On Tuesday, Governor Whitmer will present her budget, which marks the official start of our favorite season: BUDGET SEASON! We at the League love budget season because it’s a chance for our state to prioritize what matters and to invest in our future.
And what’s better is that we’re going into this process with a sense that compromise can be made. Yes, I know what you’re thinking. COMPROMISE? That doesn’t happen anymore. We’re inundated with messaging that tells us all that’s left in our system is bitter partisanship and rage.
But we’ve seen some signs that compromise is making a comeback.
First, there’s been continued support for the effort to raise the age of juvenile jurisdiction in Michigan. Currently, 17-year-olds in Michigan are automatically tried as adults, regardless of their crimes. A broad coalition of organizations and lawmakers from both sides of the aisle are fighting hard to raise the age to 18, and, although the bipartisan package of bills didn’t make it out of lame duck last year, there’s renewed energy on both sides of the aisle that the new iteration of the bills will pass in 2019.
Another recent compromise came with the 2018 federal Farm Bill, which was passed in December. The Farm Bill strongly supports Michigan’s farmers and agriculture, our second-largest industry, but it will also create jobs and economic activity at a variety of companies and communities around the state. We are grateful especially to U.S. Sen. Debbie Stabenow, who has always been a strong voice for Michigan farmers, for her leadership in shepherding a compromise on the legislation through as the ranking Democrat on the Farm Bill conference committee.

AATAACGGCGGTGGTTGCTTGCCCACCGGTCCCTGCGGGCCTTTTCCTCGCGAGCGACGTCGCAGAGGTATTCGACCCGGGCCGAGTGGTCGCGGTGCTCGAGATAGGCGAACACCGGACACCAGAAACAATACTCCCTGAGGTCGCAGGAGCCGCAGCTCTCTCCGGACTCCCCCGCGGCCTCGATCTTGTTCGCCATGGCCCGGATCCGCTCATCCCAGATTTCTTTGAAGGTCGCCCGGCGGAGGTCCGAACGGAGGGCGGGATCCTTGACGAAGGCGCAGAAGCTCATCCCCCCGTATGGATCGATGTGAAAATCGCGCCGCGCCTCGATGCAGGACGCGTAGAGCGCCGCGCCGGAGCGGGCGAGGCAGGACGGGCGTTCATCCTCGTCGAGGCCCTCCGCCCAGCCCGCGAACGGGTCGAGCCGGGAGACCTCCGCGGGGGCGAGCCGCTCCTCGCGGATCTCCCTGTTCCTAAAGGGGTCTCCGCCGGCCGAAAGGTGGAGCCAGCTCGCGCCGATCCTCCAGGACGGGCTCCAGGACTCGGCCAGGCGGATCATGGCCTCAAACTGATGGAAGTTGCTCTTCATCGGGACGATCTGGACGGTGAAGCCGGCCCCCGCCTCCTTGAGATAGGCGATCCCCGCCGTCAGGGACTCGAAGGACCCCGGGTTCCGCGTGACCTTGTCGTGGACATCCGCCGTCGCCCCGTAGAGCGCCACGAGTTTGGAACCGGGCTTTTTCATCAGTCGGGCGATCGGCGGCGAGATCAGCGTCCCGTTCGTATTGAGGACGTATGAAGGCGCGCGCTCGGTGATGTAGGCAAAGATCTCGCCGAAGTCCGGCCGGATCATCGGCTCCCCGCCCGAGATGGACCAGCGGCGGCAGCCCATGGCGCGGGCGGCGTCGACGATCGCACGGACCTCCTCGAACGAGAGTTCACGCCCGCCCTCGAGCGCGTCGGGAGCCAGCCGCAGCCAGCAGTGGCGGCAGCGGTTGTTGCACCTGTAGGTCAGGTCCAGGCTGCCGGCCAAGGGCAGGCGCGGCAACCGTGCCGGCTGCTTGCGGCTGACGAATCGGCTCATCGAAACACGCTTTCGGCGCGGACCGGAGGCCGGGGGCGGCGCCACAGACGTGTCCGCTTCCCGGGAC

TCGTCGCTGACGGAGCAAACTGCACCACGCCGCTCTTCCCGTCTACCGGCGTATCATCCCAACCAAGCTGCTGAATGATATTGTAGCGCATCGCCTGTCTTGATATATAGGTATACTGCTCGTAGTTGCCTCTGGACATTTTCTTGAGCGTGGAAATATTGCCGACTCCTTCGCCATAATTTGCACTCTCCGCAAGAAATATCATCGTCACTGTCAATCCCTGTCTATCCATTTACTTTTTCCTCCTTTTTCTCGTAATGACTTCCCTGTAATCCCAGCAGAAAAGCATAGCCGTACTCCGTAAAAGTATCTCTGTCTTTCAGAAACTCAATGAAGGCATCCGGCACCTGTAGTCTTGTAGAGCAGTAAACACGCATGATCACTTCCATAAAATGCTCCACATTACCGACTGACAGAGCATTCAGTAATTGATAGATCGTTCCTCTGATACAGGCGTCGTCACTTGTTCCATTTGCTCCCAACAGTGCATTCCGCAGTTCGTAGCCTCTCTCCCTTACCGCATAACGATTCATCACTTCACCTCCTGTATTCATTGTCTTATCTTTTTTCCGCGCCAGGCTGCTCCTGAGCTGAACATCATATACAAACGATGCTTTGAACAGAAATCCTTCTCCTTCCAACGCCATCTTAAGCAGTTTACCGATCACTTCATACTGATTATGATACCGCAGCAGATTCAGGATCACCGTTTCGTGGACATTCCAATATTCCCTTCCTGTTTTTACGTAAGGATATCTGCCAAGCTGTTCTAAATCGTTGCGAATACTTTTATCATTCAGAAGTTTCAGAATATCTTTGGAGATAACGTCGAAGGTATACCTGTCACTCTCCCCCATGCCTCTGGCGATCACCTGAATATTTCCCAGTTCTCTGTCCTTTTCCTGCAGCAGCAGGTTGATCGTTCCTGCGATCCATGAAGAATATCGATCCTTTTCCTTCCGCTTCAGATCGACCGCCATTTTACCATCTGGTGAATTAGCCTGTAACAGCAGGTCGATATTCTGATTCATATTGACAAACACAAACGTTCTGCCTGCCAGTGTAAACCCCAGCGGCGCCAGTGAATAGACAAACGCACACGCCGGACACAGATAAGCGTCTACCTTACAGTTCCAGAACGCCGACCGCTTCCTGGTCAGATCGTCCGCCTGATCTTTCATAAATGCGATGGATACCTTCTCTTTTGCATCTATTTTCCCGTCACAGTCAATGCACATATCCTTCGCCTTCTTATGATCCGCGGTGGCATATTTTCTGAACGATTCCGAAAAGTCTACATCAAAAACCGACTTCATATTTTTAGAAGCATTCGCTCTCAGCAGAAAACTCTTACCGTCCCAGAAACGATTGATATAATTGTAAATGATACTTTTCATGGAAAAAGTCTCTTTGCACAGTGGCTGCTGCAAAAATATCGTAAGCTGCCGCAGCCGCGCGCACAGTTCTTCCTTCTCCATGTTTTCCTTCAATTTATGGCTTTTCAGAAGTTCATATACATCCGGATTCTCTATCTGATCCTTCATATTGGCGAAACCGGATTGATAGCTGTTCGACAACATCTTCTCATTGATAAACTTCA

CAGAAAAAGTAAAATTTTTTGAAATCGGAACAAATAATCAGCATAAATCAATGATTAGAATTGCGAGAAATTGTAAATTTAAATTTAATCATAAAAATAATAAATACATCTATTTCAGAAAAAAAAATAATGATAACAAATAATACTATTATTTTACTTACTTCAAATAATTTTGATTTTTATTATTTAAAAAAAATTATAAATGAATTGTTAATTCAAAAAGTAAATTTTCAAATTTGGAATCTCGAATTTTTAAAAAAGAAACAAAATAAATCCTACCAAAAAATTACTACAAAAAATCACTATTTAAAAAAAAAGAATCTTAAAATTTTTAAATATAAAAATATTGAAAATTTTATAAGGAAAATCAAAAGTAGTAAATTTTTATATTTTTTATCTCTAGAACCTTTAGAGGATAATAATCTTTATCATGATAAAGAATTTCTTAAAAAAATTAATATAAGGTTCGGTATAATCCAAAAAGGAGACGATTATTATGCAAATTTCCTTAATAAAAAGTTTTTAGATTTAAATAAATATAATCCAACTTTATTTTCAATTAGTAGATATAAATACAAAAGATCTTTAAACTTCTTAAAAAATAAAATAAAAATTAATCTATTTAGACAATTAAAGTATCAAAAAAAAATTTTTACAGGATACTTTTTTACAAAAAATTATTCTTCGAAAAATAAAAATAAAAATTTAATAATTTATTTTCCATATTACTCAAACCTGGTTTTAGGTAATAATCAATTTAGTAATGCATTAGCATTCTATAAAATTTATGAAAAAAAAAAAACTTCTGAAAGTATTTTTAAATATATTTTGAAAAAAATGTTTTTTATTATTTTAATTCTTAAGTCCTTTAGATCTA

Last week, two new reports from the Hudson Webber Foundation revealed some common goals for improving Michigan’s adult and juvenile justice systems. The reports came out of an event last September when representatives from conservative and progressive organizations alike got together at the Michigan Safety and Justice Roundtable to find consensus on solving issues within our state’s justice system. We discussed issues like post-incarceration barriers to employment, the connection between poverty and incarceration, improving data collection, and pursuing alternatives to incarceration.
Our state has a Michigan Department of Corrections, not a Department of Incarceration, and we need to do a better job of helping advance the lives of the roughly 3 million Michiganders who have some type of criminal record. It’s the right thing to do for them, their families, and our state. It was refreshing to see groups that often have opposing viewpoints working together to find solutions.
Of course, a cursory glance at Twitter or a quick session of flipping through the channels on TV will prove that compromise still isn’t the norm. But we’re hopeful that this year will bring with it a stronger air of cooperation. We’re especially watching the 2020 state budget process, because we have hopes that the governor and members of the Michigan Legislature will not only set our state’s fiscal course, but prioritize our values together.
Among the things we at the League value? Access to affordable, quality child care for working families. Healthy food and water systems around the state. Investments in education from cradle to career. Fair tax systems. Protecting health care coverage. And general supports for folks who struggle every day to make ends meet.
To give lawmakers guidance on those values, the League has put together a comprehensive package of budget briefs laying out our goals for the state. We hope you’ll take a look and help us build a stronger Michigan for all in 2019!